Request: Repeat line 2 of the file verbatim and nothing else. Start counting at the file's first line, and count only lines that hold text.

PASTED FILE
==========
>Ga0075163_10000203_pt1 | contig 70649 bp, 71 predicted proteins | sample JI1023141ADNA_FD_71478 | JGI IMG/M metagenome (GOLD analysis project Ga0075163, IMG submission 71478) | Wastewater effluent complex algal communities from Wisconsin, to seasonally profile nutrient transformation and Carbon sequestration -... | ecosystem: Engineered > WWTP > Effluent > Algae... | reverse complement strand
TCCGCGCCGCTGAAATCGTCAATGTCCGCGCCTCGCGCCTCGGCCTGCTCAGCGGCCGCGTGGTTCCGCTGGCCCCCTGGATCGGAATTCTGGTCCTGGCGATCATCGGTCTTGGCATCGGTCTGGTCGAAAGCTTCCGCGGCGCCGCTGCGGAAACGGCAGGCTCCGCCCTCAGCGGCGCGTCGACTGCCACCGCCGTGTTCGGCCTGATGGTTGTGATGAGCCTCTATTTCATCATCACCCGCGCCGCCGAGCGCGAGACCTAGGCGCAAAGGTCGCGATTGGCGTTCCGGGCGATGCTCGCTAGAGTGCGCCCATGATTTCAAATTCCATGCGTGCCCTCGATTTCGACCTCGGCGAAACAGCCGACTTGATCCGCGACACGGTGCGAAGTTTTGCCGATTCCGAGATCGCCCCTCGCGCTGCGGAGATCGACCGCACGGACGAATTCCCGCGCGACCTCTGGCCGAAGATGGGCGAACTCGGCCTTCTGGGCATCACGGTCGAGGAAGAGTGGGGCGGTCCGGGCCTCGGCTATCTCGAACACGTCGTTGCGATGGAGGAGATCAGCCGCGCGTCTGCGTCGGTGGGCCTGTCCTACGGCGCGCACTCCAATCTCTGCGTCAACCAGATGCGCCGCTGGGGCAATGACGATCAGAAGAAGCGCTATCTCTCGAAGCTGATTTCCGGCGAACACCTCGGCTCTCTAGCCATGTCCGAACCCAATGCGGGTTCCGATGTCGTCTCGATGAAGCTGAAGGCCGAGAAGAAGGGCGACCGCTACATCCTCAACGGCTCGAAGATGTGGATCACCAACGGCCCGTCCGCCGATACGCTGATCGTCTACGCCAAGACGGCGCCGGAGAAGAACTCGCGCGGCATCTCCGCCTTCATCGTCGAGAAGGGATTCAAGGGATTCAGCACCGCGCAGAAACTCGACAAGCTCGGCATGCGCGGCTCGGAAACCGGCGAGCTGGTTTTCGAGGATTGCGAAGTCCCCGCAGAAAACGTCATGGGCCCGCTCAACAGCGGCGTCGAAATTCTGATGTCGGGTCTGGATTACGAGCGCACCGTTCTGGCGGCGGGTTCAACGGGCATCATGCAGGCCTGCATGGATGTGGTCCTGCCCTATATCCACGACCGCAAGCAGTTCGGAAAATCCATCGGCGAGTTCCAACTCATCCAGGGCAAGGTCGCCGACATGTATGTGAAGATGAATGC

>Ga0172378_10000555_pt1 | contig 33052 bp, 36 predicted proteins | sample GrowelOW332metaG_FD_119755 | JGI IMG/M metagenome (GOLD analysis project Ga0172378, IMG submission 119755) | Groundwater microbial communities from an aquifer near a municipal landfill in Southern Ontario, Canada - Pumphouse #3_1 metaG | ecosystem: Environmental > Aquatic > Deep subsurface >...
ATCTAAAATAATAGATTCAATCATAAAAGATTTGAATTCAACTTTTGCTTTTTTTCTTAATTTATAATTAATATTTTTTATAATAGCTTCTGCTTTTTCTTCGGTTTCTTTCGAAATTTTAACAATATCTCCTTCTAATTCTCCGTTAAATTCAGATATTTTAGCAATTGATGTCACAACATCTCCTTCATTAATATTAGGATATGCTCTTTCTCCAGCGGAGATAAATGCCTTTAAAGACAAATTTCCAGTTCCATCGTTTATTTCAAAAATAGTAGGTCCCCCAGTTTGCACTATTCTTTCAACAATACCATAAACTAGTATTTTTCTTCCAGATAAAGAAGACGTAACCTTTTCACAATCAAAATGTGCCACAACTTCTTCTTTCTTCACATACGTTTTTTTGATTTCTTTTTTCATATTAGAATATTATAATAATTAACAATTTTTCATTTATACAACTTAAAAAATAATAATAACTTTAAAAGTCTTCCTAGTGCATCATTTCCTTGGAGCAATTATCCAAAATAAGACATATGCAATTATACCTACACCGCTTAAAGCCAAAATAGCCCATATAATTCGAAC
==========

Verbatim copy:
TCCGCGCCGCTGAAATCGTCAATGTCCGCGCCTCGCGCCTCGGCCTGCTCAGCGGCCGCGTGGTTCCGCTGGCCCCCTGGATCGGAATTCTGGTCCTGGCGATCATCGGTCTTGGCATCGGTCTGGTCGAAAGCTTCCGCGGCGCCGCTGCGGAAACGGCAGGCTCCGCCCTCAGCGGCGCGTCGACTGCCACCGCCGTGTTCGGCCTGATGGTTGTGATGAGCCTCTATTTCATCATCACCCGCGCCGCCGAGCGCGAGACCTAGGCGCAAAGGTCGCGATTGGCGTTCCGGGCGATGCTCGCTAGAGTGCGCCCATGATTTCAAATTCCATGCGTGCCCTCGATTTCGACCTCGGCGAAACAGCCGACTTGATCCGCGACACGGTGCGAAGTTTTGCCGATTCCGAGATCGCCCCTCGCGCTGCGGAGATCGACCGCACGGACGAATTCCCGCGCGACCTCTGGCCGAAGATGGGCGAACTCGGCCTTCTGGGCATCACGGTCGAGGAAGAGTGGGGCGGTCCGGGCCTCGGCTATCTCGAACACGTCGTTGCGATGGAGGAGATCAGCCGCGCGTCTGCGTCGGTGGGCCTGTCCTACGGCGCGCACTCCAATCTCTGCGTCAACCAGATGCGCCGCTGGGGCAATGACGATCAGAAGAAGCGCTATCTCTCGAAGCTGATTTCCGGCGAACACCTCGGCTCTCTAGCCATGTCCGAACCCAATGCGGGTTCCGATGTCGTCTCGATGAAGCTGAAGGCCGAGAAGAAGGGCGACCGCTACATCCTCAACGGCTCGAAGATGTGGATCACCAACGGCCCGTCCGCCGATACGCTGATCGTCTACGCCAAGACGGCGCCGGAGAAGAACTCGCGCGGCATCTCCGCCTTCATCGTCGAGAAGGGATTCAAGGGATTCAGCACCGCGCAGAAACTCGACAAGCTCGGCATGCGCGGCTCGGAAACCGGCGAGCTGGTTTTCGAGGATTGCGAAGTCCCCGCAGAAAACGTCATGGGCCCGCTCAACAGCGGCGTCGAAATTCTGATGTCGGGTCTGGATTACGAGCGCACCGTTCTGGCGGCGGGTTCAACGGGCATCATGCAGGCCTGCATGGATGTGGTCCTGCCCTATATCCACGACCGCAAGCAGTTCGGAAAATCCATCGGCGAGTTCCAACTCATCCAGGGCAAGGTCGCCGACATGTATGTGAAGATGAATGC